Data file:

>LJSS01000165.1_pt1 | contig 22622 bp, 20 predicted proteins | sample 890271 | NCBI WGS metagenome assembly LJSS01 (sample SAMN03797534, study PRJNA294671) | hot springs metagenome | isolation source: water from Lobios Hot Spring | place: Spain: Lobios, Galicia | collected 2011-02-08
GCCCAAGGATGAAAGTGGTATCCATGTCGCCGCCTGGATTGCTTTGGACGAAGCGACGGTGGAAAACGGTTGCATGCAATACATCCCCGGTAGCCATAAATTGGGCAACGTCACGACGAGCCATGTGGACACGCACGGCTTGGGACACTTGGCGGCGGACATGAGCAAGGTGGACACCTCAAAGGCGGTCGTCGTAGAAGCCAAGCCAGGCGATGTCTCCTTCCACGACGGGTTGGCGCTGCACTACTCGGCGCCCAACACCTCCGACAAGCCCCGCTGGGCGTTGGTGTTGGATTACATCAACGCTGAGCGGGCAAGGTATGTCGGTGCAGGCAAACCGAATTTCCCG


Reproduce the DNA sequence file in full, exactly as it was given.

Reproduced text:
>LJSS01000165.1_pt1 | contig 22622 bp, 20 predicted proteins | sample 890271 | NCBI WGS metagenome assembly LJSS01 (sample SAMN03797534, study PRJNA294671) | hot springs metagenome | isolation source: water from Lobios Hot Spring | place: Spain: Lobios, Galicia | collected 2011-02-08
GCCCAAGGATGAAAGTGGTATCCATGTCGCCGCCTGGATTGCTTTGGACGAAGCGACGGTGGAAAACGGTTGCATGCAATACATCCCCGGTAGCCATAAATTGGGCAACGTCACGACGAGCCATGTGGACACGCACGGCTTGGGACACTTGGCGGCGGACATGAGCAAGGTGGACACCTCAAAGGCGGTCGTCGTAGAAGCCAAGCCAGGCGATGTCTCCTTCCACGACGGGTTGGCGCTGCACTACTCGGCGCCCAACACCTCCGACAAGCCCCGCTGGGCGTTGGTGTTGGATTACATCAACGCTGAGCGGGCAAGGTATGTCGGTGCAGGCAAACCGAATTTCCCG